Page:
Airports should start planning for the delivery and storage of hydrogen now in order to be ready to fuel hydrogen-powered aircraft by 2035, according to new research by US technical consultancy Jacobs.
Outlining a road map for airports to implement hydrogen-fuelling technologies, the report identifies three scenarios for supply and storage of hydrogen at airports: the delivery of liquid hydrogen directly to the airport by truck, the use of a hydrogen gas pipeline with on-site liquefaction, and the use of electrolysis for hydrogen production on-site at the airport.
The study, Airports as Catalysts for Decarbonisation, recommends airports start with providing airside hydrogen gas storage and refuelling stations in time for the first flights, before developing more advanced liquid hydrogen storage and gas pipelines for fuelling aircraft by the early 2050s.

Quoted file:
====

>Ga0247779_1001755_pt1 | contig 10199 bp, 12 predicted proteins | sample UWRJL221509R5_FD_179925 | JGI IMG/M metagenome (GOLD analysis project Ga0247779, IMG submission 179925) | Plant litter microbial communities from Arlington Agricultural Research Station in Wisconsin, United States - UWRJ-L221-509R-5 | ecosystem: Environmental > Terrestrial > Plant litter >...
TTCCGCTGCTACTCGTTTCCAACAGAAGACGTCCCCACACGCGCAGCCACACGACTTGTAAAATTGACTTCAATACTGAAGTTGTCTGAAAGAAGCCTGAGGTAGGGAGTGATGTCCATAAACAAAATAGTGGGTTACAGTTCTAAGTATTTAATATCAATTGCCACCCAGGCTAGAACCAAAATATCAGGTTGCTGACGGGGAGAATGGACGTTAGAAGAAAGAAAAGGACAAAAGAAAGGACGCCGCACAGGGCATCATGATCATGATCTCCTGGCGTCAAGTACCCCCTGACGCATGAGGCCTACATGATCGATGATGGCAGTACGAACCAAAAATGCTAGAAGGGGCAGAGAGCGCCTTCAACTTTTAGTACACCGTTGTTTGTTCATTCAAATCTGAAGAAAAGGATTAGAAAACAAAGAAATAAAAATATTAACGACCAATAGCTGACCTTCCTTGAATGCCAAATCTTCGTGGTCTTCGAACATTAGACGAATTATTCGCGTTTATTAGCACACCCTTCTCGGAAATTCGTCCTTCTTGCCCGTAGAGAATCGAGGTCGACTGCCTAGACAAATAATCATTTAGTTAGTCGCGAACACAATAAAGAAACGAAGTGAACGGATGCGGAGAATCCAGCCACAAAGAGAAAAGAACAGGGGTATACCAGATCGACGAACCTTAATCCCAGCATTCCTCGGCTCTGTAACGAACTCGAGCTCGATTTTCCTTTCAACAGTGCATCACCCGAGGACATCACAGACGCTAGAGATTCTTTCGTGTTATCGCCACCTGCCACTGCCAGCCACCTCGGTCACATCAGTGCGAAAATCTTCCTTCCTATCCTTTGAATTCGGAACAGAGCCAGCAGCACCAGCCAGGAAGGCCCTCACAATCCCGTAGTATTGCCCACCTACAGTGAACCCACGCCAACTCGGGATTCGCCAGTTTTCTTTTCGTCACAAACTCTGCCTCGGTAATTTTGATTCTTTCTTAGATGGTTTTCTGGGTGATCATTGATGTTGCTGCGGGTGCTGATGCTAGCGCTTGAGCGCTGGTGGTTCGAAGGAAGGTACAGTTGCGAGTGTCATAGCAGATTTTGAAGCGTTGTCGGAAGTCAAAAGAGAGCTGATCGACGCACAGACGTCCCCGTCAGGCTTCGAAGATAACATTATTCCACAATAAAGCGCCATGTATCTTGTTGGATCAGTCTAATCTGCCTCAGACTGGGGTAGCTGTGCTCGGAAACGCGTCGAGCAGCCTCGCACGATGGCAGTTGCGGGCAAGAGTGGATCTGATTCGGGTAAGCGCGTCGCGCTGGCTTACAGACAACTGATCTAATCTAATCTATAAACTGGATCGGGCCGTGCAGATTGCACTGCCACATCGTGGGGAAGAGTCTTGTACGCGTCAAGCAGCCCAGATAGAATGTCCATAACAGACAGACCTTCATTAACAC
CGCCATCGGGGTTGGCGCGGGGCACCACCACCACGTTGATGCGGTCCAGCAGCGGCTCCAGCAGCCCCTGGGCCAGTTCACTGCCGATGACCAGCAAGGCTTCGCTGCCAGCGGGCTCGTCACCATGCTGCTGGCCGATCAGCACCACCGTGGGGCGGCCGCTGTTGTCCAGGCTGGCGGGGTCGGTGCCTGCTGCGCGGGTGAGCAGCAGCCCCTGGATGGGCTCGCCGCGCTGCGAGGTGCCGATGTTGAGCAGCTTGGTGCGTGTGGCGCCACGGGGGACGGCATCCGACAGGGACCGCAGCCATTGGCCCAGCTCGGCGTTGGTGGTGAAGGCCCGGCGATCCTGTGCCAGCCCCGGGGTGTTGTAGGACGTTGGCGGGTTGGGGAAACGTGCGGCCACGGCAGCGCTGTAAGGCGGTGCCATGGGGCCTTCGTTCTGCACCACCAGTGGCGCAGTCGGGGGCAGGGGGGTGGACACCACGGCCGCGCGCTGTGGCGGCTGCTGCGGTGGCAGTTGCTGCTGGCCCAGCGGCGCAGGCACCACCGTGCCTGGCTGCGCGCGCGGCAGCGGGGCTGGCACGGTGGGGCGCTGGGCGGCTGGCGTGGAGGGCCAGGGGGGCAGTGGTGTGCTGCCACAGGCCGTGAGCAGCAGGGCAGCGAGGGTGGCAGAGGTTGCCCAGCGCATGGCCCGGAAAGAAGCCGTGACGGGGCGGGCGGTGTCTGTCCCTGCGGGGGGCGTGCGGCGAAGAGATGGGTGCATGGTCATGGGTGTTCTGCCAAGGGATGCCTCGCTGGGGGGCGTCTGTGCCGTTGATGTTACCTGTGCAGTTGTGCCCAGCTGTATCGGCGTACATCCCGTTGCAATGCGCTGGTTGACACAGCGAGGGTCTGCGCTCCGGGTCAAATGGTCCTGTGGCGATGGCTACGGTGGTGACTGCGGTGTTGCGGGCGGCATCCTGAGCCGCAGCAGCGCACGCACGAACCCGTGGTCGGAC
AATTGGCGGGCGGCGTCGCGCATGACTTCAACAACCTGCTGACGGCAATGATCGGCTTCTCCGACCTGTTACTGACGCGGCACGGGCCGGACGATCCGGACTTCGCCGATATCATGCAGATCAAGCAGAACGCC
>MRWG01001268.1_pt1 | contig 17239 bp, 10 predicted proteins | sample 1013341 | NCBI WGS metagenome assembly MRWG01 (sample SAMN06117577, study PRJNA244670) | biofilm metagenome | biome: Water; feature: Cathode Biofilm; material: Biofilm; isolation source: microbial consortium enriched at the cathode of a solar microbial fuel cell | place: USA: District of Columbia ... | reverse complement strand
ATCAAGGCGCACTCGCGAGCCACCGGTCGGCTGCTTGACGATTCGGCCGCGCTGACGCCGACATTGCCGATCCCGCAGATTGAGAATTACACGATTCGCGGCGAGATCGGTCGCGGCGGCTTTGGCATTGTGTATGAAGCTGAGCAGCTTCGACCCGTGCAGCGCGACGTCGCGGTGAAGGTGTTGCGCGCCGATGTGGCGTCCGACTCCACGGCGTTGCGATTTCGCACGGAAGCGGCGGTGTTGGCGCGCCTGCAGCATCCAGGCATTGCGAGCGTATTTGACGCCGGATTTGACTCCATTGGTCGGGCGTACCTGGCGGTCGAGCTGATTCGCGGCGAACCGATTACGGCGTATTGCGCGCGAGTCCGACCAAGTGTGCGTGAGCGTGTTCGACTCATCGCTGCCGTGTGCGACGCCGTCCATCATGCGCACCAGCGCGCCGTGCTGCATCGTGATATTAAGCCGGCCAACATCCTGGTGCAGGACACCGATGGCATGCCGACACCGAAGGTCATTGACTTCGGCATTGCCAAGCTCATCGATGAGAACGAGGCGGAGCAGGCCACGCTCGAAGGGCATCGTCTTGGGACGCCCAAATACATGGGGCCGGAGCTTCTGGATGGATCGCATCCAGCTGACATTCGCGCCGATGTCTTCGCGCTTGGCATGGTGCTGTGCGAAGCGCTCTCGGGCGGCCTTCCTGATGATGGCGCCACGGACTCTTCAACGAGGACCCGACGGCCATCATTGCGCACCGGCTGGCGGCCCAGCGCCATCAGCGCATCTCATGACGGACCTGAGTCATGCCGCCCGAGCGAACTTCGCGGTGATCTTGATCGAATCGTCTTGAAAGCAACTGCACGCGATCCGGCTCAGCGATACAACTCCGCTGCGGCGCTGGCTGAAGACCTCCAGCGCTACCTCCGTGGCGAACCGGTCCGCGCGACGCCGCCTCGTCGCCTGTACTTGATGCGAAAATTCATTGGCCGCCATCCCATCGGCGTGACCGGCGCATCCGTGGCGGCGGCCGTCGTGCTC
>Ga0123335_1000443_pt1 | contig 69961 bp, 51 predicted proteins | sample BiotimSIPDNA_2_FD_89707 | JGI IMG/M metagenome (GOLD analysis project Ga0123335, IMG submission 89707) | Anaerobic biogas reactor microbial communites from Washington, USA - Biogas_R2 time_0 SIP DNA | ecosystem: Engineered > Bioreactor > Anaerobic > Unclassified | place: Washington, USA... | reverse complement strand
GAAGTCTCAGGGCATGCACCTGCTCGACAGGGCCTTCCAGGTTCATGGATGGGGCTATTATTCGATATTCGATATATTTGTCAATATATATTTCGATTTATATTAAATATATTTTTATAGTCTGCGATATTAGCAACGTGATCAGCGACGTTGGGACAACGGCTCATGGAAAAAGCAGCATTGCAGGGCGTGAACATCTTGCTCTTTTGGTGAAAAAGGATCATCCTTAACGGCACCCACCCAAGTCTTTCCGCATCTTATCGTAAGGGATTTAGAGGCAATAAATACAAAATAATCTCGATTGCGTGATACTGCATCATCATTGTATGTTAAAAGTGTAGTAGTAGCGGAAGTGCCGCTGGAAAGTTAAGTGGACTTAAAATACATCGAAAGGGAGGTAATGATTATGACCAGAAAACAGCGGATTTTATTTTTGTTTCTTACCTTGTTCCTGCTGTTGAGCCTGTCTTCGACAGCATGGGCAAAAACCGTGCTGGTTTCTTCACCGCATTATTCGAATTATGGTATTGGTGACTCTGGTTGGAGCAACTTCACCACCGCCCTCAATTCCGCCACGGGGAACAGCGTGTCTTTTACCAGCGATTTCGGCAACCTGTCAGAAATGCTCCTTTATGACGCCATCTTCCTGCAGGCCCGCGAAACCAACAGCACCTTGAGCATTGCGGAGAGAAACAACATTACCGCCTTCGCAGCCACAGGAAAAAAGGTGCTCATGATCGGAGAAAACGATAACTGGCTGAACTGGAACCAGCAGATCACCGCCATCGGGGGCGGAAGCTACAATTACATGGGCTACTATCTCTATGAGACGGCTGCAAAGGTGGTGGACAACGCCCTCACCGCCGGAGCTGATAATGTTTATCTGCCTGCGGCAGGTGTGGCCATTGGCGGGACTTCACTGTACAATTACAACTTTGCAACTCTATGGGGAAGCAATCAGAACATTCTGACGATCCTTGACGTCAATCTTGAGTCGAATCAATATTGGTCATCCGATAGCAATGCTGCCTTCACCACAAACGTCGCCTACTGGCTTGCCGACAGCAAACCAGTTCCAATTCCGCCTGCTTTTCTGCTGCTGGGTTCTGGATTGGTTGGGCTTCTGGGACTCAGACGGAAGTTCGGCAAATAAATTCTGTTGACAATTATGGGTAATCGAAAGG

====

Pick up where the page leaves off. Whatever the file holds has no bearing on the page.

The hydrogen could power more than just the aircraft and airport infrastructure, Jacobs suggests. Hydrogen gas blending could power heating in terminals by the mid-2040s, which could eventually move to 100% hydrogen gas heating in the 2050s. If an airport is able to produce hydrogen through electrolysis on-site, it could become an energy hub for its local community.
The emissions generated from flights account for the lion’s share of an airport’s climate impact, but it is thought hydrogen-powered aircraft could reduce those emissions by 50–75%. Airbus is developing a hydrogen-combustion propulsion system the company hopes will power a net-zero commercial aircraft by 2035.